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Garbage Gut

Anytime food preparation is underway, food scraps, wrappers and more are thrown into the garbage. At some point, our pet's head will find its way into the garbage can. This is especially true in the modern day busy family-life that we all endure day in and day out. Another problematic time for garbage ingestion is around the holiday season.

Why should we be worried? Because people food is not safe for animals. And food isn’t the only risk—animals will eat the most unexpected things. It’s important to guard that garbage can.

You do not want your dog to pull out the old, bacterial laden chicken scraps or worse yet, the packaging. It becomes huge concern when the dog eats the food and the package, as this may cause an obstruction, which if not surgically removed can be life-threatening. Even if there is not an obstruction present, this type of "junk" can create horrific diarrhea, vomiting, or even pancreatitis. Many of these conditions require aggressive supportive care to get the pet through the time it takes for the GI tract to heal.

Boredom and separation anxiety can make animals explore trash cans or pounce on decorations. This can account for the garment ingestions or even the holiday décor devouring. Sounds bizarre, but I have seen it time and time again. Working on the ER side, we always saw an influx of patients that got into something that they should not have around the holiday season.

The cats are not off the hook in this conversation. Many cats view common household items as chew toys and soon to become obstructions. This can include thread, bow material, and even tree tinsel. These ingestions can result in severe GI inflammation and potentially an obstruction. These types of obstructions are difficult to diagnose because the material does not show up on an x-ray. The cloth or plastic materials lack the density required to show on an x-ray.

Another common example for both dogs and cats is the string around the roaster chickens. This is a delicacy for both dog and cat, but also a high risk for causing an obstruction.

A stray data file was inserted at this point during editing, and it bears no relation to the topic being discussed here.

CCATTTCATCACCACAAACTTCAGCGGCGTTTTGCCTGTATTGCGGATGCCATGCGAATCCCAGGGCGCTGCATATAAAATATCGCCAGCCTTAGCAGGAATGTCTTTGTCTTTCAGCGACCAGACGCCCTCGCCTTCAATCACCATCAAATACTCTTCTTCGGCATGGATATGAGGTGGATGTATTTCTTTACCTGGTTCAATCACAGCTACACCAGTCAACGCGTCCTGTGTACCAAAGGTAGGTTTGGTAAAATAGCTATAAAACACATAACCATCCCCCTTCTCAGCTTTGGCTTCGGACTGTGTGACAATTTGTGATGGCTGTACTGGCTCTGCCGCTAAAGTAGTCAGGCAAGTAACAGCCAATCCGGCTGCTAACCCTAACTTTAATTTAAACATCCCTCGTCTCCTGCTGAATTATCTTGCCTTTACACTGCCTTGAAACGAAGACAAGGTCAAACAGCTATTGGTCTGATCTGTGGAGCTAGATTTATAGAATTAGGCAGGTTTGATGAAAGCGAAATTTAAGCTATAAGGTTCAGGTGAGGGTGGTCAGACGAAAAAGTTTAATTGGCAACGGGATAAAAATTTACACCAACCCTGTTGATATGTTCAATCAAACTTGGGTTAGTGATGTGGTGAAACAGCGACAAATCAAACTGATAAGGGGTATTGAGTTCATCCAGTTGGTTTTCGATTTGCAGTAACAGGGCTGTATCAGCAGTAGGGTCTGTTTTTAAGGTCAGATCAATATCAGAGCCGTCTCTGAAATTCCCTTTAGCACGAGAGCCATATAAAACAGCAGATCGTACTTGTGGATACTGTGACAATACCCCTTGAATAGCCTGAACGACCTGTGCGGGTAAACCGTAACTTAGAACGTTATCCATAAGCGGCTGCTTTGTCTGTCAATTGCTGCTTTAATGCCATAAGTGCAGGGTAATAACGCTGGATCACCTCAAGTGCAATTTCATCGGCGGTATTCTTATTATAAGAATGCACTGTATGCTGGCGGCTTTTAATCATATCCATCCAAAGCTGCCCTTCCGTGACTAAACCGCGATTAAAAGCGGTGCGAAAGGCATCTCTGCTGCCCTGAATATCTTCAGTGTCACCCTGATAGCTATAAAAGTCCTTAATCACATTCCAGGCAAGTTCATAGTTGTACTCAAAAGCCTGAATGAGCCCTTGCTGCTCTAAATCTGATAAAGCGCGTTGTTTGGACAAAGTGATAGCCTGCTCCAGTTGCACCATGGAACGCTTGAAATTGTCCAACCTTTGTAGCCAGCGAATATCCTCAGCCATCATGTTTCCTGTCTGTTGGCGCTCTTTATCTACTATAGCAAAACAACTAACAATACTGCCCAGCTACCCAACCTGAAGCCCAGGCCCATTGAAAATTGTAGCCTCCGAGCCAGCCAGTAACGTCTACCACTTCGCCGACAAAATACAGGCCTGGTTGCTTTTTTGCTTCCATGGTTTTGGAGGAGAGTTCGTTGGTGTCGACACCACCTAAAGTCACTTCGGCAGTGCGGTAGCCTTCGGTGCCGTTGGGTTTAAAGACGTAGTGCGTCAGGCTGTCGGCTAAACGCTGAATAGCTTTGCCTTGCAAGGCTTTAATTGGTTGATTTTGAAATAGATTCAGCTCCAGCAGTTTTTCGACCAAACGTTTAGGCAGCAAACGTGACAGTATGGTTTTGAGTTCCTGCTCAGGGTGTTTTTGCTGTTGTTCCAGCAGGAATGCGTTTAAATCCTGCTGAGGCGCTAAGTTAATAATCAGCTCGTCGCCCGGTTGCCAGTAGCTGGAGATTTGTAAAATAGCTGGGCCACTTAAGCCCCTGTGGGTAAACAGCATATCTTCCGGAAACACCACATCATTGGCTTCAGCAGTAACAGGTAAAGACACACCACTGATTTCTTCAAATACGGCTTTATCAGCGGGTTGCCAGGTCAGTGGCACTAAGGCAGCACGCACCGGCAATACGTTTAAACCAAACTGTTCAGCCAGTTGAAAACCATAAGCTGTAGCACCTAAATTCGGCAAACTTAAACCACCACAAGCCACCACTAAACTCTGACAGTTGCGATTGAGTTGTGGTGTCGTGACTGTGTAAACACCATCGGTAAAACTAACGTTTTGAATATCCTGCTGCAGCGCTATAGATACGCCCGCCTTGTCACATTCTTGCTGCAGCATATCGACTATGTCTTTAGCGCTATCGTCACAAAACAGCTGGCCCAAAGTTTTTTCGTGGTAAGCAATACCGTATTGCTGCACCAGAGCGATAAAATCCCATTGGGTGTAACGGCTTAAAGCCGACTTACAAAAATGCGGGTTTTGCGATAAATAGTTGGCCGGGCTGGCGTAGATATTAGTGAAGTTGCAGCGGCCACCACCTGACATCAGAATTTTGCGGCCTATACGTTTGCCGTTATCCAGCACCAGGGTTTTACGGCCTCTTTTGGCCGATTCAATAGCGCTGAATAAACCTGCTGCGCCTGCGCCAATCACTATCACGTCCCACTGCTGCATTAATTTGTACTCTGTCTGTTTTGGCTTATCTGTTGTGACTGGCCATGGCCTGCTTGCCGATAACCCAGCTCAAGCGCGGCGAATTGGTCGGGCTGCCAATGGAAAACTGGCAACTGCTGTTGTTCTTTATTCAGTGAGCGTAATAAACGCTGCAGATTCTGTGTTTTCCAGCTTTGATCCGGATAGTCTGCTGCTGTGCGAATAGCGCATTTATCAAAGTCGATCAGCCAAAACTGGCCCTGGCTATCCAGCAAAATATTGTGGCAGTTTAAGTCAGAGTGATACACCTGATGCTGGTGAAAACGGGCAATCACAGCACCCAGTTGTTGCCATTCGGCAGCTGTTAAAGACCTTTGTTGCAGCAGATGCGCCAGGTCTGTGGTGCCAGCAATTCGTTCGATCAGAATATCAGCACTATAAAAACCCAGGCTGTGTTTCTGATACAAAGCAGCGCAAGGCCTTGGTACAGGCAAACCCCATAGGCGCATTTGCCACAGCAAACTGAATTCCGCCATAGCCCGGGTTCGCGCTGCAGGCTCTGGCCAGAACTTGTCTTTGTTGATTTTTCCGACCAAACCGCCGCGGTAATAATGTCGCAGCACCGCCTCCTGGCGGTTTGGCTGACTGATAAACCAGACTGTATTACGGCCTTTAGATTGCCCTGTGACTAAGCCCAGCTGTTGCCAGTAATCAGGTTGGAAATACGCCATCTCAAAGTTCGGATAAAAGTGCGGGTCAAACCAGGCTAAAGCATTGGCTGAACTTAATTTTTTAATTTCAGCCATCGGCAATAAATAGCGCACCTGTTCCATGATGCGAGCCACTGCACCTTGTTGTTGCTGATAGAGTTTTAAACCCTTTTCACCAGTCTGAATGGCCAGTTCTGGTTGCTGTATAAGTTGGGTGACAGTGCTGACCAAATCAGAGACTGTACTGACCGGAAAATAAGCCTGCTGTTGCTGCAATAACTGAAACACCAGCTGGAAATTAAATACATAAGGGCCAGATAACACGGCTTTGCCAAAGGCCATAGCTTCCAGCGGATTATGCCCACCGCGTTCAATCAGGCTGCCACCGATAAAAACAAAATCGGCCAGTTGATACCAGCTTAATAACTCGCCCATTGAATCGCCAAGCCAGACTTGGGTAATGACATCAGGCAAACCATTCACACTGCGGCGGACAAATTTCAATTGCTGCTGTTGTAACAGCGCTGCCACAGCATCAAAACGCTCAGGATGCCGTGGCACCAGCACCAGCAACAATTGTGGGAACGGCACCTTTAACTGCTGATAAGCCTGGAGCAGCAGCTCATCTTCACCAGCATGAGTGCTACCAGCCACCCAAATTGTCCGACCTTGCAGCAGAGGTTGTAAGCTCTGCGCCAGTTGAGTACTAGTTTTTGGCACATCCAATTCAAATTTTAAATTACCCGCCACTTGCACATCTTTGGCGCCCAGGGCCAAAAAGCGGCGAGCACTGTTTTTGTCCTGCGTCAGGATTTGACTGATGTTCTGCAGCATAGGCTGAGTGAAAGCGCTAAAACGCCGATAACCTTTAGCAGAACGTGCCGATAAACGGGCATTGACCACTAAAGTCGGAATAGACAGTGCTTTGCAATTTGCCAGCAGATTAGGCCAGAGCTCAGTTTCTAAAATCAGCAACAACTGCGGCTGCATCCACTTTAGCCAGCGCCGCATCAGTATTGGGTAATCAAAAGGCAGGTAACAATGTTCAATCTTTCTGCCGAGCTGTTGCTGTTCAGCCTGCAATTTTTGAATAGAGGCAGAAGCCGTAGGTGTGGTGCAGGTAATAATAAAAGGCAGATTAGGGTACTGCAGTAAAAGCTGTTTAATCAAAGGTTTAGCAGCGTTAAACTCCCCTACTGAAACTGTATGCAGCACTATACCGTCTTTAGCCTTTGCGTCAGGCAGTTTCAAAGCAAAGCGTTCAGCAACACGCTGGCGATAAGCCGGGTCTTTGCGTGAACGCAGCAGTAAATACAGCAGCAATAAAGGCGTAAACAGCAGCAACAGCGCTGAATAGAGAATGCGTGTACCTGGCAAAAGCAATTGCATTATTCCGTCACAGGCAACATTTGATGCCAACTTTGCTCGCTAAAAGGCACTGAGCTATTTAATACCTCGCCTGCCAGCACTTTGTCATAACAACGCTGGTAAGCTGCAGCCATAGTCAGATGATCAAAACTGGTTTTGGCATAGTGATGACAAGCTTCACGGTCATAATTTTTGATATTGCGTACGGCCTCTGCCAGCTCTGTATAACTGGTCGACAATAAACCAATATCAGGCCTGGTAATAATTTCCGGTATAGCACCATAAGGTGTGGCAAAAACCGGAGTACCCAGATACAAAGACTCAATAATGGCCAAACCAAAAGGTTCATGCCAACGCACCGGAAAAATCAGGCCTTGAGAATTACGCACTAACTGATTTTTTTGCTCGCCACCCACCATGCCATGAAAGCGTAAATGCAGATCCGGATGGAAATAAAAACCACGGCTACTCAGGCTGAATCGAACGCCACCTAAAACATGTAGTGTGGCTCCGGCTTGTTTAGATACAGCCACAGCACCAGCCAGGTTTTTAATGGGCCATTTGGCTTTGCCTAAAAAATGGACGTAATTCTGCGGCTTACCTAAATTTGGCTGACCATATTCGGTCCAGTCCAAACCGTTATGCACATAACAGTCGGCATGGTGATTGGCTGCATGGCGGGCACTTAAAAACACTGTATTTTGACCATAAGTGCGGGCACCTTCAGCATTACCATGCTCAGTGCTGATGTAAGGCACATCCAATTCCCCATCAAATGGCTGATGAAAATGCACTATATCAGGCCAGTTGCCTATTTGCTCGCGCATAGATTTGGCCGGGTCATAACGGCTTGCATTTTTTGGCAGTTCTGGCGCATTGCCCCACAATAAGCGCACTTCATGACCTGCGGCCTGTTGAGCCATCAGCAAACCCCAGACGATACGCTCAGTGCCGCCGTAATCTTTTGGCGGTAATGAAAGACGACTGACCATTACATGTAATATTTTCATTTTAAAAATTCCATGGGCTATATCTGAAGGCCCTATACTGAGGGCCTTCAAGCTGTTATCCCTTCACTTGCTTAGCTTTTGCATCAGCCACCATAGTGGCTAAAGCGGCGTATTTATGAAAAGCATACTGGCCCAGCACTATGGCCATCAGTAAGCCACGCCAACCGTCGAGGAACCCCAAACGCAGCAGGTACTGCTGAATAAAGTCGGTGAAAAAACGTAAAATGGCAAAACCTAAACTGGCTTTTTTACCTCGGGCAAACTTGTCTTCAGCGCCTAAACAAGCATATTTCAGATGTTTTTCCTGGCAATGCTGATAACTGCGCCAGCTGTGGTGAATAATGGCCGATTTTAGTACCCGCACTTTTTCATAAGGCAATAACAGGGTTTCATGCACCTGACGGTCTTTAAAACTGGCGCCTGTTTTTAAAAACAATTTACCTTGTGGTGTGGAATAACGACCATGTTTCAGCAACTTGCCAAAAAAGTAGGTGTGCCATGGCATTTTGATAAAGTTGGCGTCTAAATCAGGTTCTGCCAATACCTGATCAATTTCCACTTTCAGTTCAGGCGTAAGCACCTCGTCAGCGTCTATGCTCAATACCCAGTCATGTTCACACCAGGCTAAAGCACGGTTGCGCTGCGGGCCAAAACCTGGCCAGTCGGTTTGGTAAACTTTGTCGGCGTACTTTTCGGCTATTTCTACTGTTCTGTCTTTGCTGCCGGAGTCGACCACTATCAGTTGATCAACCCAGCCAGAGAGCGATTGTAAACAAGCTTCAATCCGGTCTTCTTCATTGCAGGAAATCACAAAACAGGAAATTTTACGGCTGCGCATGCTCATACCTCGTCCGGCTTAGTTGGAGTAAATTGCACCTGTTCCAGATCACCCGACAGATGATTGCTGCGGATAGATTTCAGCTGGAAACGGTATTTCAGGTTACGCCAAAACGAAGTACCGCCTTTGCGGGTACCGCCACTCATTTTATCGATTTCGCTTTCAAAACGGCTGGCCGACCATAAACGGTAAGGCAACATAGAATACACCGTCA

We see our fair share of "I have no idea how he got that" at Chattahoochee Animal Clinic. So, the best avenue to avoid these problems is awareness and preventative measures.

Prevention is the best way to protect animals from garbage:

  • Rinse wrappers, containers and packaging before pitching them.
  • Lock garbage under the sink or on the porch.
  • Use trash cans with tight-fitting lids (heavy, self-closing cans for households with large dogs).
  • Move garbage from indoors to well-secured outdoor containers.
  • Put tinsel and breakable decorations high up, out of reach.
  • Put a decorated tree in a room with a door—and keep it closed.
  • Keep dogs away from dangerous and tempting situations.

During the holidays, it may be wise to break out the old doggy crate and put the pup in there when you leave for the evening. This will avoid the boredom munching.

However, if your cat or dog still get into the garbage despite your best efforts, be sure to contact us at Chattahoochee Animal Clinic for advice. Sometimes we recommend inducing vomiting. However, every circumstance is different and vomiting may be contraindicated.

Now with Halloween right around the corner. It is imperative to keep all the sweets out of dog and cat reach. Remember their sense of smell is far superior than ours and they can smell through that candy wrapper.

And always remember...If you have any questions call the clinic or send us an email at www.myatlantavet.com.

Dr. Marcus Smith

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